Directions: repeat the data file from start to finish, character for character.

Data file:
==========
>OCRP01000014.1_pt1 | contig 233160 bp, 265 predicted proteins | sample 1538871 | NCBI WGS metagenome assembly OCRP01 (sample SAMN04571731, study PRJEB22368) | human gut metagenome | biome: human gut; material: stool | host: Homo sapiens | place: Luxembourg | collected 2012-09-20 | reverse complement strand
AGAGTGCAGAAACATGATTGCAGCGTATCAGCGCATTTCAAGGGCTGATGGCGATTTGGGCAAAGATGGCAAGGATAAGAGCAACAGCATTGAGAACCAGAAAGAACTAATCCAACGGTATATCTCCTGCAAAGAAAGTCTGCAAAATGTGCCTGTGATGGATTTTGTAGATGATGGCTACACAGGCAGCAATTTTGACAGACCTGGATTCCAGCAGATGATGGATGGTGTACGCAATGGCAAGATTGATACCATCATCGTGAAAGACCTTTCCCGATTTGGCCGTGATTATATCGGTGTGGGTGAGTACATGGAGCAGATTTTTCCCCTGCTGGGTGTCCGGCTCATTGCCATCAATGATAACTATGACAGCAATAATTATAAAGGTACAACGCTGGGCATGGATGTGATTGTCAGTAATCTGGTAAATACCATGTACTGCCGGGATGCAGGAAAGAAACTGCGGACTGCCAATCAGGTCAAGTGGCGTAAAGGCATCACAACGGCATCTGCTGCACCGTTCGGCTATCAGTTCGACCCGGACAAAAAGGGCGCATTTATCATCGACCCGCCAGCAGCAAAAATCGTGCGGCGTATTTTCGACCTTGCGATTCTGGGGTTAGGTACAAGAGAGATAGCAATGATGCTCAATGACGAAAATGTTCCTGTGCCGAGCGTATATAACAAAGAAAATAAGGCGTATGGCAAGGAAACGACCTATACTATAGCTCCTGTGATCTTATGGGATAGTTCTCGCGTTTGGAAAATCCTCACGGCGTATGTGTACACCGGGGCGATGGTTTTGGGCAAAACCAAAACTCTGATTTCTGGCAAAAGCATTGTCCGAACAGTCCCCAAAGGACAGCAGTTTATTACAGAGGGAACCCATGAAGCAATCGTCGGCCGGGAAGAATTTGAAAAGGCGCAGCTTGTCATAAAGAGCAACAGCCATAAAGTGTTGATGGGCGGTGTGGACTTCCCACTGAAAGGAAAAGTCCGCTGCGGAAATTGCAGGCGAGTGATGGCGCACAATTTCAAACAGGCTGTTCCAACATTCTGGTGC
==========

>OCRP01000014.1_pt1 | contig 233160 bp, 265 predicted proteins | sample 1538871 | NCBI WGS metagenome assembly OCRP01 (sample SAMN04571731, study PRJEB22368) | human gut metagenome | biome: human gut; material: stool | host: Homo sapiens | place: Luxembourg | collected 2012-09-20 | reverse complement strand
AGAGTGCAGAAACATGATTGCAGCGTATCAGCGCATTTCAAGGGCTGATGGCGATTTGGGCAAAGATGGCAAGGATAAGAGCAACAGCATTGAGAACCAGAAAGAACTAATCCAACGGTATATCTCCTGCAAAGAAAGTCTGCAAAATGTGCCTGTGATGGATTTTGTAGATGATGGCTACACAGGCAGCAATTTTGACAGACCTGGATTCCAGCAGATGATGGATGGTGTACGCAATGGCAAGATTGATACCATCATCGTGAAAGACCTTTCCCGATTTGGCCGTGATTATATCGGTGTGGGTGAGTACATGGAGCAGATTTTTCCCCTGCTGGGTGTCCGGCTCATTGCCATCAATGATAACTATGACAGCAATAATTATAAAGGTACAACGCTGGGCATGGATGTGATTGTCAGTAATCTGGTAAATACCATGTACTGCCGGGATGCAGGAAAGAAACTGCGGACTGCCAATCAGGTCAAGTGGCGTAAAGGCATCACAACGGCATCTGCTGCACCGTTCGGCTATCAGTTCGACCCGGACAAAAAGGGCGCATTTATCATCGACCCGCCAGCAGCAAAAATCGTGCGGCGTATTTTCGACCTTGCGATTCTGGGGTTAGGTACAAGAGAGATAGCAATGATGCTCAATGACGAAAATGTTCCTGTGCCGAGCGTATATAACAAAGAAAATAAGGCGTATGGCAAGGAAACGACCTATACTATAGCTCCTGTGATCTTATGGGATAGTTCTCGCGTTTGGAAAATCCTCACGGCGTATGTGTACACCGGGGCGATGGTTTTGGGCAAAACCAAAACTCTGATTTCTGGCAAAAGCATTGTCCGAACAGTCCCCAAAGGACAGCAGTTTATTACAGAGGGAACCCATGAAGCAATCGTCGGCCGGGAAGAATTTGAAAAGGCGCAGCTTGTCATAAAGAGCAACAGCCATAAAGTGTTGATGGGCGGTGTGGACTTCCCACTGAAAGGAAAAGTCCGCTGCGGAAATTGCAGGCGAGTGATGGCGCACAATTTCAAACAGGCTGTTCCAACATTCTGGTGC